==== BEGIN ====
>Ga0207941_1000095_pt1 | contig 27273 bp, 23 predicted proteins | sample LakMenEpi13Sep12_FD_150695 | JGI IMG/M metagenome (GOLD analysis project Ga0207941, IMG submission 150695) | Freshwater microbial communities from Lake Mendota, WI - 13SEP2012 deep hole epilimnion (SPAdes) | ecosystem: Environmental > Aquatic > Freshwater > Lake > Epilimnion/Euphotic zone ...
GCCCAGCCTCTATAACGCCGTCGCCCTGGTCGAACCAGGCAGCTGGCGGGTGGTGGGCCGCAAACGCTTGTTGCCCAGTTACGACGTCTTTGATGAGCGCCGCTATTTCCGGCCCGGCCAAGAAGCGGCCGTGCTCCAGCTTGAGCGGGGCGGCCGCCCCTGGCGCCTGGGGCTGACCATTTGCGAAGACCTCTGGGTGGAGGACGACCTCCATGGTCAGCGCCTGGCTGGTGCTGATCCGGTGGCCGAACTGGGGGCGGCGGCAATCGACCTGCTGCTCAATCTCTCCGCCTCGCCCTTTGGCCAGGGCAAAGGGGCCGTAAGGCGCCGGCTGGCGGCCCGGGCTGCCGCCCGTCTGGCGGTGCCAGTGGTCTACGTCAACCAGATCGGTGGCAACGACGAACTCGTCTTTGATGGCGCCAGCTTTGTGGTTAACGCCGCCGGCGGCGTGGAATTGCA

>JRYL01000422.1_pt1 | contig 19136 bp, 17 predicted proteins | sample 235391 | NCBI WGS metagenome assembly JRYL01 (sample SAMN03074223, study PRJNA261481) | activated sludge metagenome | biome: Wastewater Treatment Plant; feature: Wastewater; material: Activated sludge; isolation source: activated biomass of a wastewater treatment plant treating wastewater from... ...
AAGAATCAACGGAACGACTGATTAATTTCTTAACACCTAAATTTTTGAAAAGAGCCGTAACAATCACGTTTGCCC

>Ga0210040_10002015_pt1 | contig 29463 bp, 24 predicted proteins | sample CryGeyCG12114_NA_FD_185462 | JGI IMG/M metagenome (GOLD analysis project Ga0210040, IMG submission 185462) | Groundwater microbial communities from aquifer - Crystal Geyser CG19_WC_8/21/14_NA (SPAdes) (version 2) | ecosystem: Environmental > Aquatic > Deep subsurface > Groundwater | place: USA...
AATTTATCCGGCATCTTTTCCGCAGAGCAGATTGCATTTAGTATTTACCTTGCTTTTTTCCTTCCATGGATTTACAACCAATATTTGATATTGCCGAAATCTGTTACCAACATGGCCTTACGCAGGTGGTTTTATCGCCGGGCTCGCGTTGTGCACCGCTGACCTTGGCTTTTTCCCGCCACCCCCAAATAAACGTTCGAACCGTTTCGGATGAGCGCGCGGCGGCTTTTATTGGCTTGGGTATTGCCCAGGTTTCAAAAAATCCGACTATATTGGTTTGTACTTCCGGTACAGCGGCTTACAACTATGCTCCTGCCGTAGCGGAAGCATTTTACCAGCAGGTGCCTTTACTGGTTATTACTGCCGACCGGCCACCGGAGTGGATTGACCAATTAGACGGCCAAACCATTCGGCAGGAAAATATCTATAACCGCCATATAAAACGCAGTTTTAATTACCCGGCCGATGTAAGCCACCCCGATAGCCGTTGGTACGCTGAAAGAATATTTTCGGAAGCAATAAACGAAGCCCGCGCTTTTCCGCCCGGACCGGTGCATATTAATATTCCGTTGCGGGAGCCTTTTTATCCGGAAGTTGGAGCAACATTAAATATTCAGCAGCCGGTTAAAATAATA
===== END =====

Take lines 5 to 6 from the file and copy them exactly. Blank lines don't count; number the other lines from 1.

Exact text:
>Ga0210040_10002015_pt1 | contig 29463 bp, 24 predicted proteins | sample CryGeyCG12114_NA_FD_185462 | JGI IMG/M metagenome (GOLD analysis project Ga0210040, IMG submission 185462) | Groundwater microbial communities from aquifer - Crystal Geyser CG19_WC_8/21/14_NA (SPAdes) (version 2) | ecosystem: Environmental > Aquatic > Deep subsurface > Groundwater | place: USA...
AATTTATCCGGCATCTTTTCCGCAGAGCAGATTGCATTTAGTATTTACCTTGCTTTTTTCCTTCCATGGATTTACAACCAATATTTGATATTGCCGAAATCTGTTACCAACATGGCCTTACGCAGGTGGTTTTATCGCCGGGCTCGCGTTGTGCACCGCTGACCTTGGCTTTTTCCCGCCACCCCCAAATAAACGTTCGAACCGTTTCGGATGAGCGCGCGGCGGCTTTTATTGGCTTGGGTATTGCCCAGGTTTCAAAAAATCCGACTATATTGGTTTGTACTTCCGGTACAGCGGCTTACAACTATGCTCCTGCCGTAGCGGAAGCATTTTACCAGCAGGTGCCTTTACTGGTTATTACTGCCGACCGGCCACCGGAGTGGATTGACCAATTAGACGGCCAAACCATTCGGCAGGAAAATATCTATAACCGCCATATAAAACGCAGTTTTAATTACCCGGCCGATGTAAGCCACCCCGATAGCCGTTGGTACGCTGAAAGAATATTTTCGGAAGCAATAAACGAAGCCCGCGCTTTTCCGCCCGGACCGGTGCATATTAATATTCCGTTGCGGGAGCCTTTTTATCCGGAAGTTGGAGCAACATTAAATATTCAGCAGCCGGTTAAAATAATA